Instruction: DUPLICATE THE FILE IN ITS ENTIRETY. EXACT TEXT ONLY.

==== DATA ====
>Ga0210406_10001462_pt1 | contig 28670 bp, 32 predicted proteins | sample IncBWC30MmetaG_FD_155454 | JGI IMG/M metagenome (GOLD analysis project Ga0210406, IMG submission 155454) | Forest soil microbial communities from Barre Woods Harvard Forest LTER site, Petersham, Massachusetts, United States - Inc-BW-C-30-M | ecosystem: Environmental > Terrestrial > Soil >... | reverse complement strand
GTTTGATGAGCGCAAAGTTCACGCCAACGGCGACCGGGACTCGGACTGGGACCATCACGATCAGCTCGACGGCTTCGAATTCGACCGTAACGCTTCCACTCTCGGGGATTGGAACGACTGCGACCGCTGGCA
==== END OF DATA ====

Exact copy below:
>Ga0210406_10001462_pt1 | contig 28670 bp, 32 predicted proteins | sample IncBWC30MmetaG_FD_155454 | JGI IMG/M metagenome (GOLD analysis project Ga0210406, IMG submission 155454) | Forest soil microbial communities from Barre Woods Harvard Forest LTER site, Petersham, Massachusetts, United States - Inc-BW-C-30-M | ecosystem: Environmental > Terrestrial > Soil >... | reverse complement strand
GTTTGATGAGCGCAAAGTTCACGCCAACGGCGACCGGGACTCGGACTGGGACCATCACGATCAGCTCGACGGCTTCGAATTCGACCGTAACGCTTCCACTCTCGGGGATTGGAACGACTGCGACCGCTGGCA